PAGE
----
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Transcript of Liberation Theology
- 1. Liberation Theology
2. Latin America 3. LT: a Christian response to economic injustice
- An intellectual and social movement in Latin America beginning in the 1960s
- Rooted in Christian faith and Scriptures and developed from conscientious members of religious orders.
- Members of the religious orders are committed to the vow of poverty and do not own property individually, nevertheless they enjoy a standard of living and security that separates them from the daily agony of the poor.
- The question then arose for some of them: what is the ideal of poverty in a situation where most are suffering dehumanizing poverty, andwhat should the Church and Christians do about it?
- The theologians who formulated liberation theology had close contact with poor communities - didnt teach in universities and seminaries.
- Since they spend much time working directly with the poor themselves, the questions they deal with arise out of their direct contact with the poor.
- Liberation theology interprets the Bible through the experiences of the poor.
- It deals with Jesus's life and message: The poor learn to read the Scripture in a way that affirms their dignity and self worth and their right to struggle together for a more decent life.
- The poverty of people is largely a product of the way society is organized therefore liberation theology is a "critique of economic structures".
- Phillip Berryman described the liberation theology in the following terms:
- "Liberation theology is:
- 1. An interpretation of Christian faith out of the suffering, struggle, and hope of the poor;
- 2. A critique of society and the ideologies sustaining it (profit, power, pride);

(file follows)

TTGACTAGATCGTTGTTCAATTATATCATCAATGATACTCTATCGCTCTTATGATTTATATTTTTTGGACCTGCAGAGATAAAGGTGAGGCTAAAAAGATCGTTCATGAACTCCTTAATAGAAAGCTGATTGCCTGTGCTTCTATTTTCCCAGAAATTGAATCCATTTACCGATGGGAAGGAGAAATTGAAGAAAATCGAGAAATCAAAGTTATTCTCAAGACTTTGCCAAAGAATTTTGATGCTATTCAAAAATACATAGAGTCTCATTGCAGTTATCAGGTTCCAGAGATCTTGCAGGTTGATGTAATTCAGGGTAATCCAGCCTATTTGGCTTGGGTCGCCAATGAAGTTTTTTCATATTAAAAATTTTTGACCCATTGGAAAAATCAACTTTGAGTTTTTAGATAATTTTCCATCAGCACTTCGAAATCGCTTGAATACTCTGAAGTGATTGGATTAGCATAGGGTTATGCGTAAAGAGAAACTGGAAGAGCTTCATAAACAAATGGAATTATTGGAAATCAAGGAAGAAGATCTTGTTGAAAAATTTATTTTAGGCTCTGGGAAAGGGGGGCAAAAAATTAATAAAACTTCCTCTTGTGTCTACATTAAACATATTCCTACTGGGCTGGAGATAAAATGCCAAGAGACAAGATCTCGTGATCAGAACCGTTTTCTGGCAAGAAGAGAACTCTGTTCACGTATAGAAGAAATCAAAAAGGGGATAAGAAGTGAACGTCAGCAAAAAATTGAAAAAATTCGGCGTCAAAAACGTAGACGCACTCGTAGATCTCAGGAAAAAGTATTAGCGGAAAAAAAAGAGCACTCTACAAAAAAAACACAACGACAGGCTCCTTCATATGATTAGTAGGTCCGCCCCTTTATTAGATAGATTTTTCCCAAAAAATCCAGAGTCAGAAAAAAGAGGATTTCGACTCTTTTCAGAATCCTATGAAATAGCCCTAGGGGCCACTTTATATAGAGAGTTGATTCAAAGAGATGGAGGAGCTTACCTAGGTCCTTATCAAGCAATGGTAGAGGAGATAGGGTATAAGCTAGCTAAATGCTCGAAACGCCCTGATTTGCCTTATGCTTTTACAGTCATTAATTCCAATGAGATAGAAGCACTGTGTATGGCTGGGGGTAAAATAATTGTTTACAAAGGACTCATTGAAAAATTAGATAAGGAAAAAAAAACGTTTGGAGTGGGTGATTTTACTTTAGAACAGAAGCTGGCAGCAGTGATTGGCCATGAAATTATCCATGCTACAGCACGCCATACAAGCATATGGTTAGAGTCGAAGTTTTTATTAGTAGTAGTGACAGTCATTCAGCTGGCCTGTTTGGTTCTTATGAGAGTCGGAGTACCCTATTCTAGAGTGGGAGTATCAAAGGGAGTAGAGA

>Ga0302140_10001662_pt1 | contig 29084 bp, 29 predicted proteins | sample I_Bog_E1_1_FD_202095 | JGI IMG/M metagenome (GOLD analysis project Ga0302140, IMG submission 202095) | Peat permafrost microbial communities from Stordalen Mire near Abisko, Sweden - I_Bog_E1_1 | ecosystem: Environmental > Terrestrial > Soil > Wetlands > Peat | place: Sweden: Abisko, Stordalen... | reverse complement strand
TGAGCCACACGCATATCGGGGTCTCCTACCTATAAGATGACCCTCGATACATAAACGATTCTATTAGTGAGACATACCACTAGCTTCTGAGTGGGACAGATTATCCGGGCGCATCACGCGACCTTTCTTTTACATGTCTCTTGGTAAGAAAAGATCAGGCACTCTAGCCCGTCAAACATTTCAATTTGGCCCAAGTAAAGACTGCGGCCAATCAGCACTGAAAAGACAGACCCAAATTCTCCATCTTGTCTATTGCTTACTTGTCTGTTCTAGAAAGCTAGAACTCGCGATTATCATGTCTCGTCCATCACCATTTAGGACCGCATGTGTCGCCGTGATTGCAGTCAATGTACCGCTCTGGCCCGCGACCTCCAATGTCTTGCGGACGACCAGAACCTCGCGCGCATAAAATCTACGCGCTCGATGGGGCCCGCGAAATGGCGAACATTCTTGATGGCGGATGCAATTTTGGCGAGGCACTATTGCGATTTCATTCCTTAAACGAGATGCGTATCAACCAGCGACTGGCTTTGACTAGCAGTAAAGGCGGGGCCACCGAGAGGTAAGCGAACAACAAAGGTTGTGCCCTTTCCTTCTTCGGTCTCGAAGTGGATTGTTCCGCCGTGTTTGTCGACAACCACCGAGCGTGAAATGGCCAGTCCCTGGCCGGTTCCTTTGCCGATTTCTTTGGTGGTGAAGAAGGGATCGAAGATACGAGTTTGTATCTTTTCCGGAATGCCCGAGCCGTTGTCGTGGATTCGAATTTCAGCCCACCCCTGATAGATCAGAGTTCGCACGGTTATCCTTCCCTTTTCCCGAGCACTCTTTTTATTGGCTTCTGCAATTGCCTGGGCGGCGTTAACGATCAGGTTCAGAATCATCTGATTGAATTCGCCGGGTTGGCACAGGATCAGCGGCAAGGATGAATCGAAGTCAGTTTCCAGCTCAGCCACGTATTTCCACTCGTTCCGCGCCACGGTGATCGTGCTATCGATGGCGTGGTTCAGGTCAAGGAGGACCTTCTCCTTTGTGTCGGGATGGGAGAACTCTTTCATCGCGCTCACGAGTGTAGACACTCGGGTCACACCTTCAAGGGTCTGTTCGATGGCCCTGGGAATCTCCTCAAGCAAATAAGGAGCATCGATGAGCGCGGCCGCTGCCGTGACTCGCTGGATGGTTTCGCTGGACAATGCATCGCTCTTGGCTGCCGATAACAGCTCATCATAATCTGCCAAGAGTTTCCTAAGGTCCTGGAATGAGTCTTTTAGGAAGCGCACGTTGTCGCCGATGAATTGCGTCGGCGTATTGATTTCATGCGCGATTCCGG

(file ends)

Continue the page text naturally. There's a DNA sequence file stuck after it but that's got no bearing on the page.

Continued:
- 3. A critique of the activity of the church and of Christians from the angle of the poor".
6. Brief History of Colonial Latin America
- Spanish Crown (1485-1530) Golden Age
- Ferdinand (Aragon) and Isabella (Castile)
- United kingdoms = new power of Iberian Peninsula/Europe
- Reconquista/Crusades Evangelize the world
- Columbus (1487 1506)
- Honor, riches, pride (Capitulations of Santa Fe)
- Zealot: believed he was the bearer of Christ to heathens
- Treaty of Tordesilla
- Pope Alexander VI divide the world between Portugal and Spain
7. Conquistadors and Colonization seeking treasure
- Hernn Cortz 1519 enticed by gold, conquered Tenochtitlan (Mexico City) with less than 1000 men in 1521.
- Francisco Pizarro 1532;168 men (68 horses) conquered the heart of Incan Empire by tricking the Sapa Inca (king).
- Emperor attempted to buy his freedom by filling a large room with gold and silver this only fuels the flames of greed for riches.
- European advantages
8. Role of colonies
- To enrich the Crown with bullion, raw materials and labor
- The colonies' central purpose was to serve the interests of the metropolis [Crown] by producing raw materials needed to manufacture in the home country, and then by providing a market for what was made(Bakewell, 2004, p.368)
- Mercantile system of a kingdom created monopolies that provided raw materials to the homeland.Monopolies ensured the Crown got their slice of the wealth (taxation). Over-taxation, inefficiency in production, high prices to colonies.
9. Major colonial sources of wealth
- red dye (brazilwood), sugarcane, cotton, coffee, gold and emeralds, cacao, rice, Indian labor
- Mexico and Latin America:
- silver, gold, sugar, leather Indian labor
10. Role of the Church in the Medieval/Classical worldview
- Gods Church on Earth > Roman Catholic Church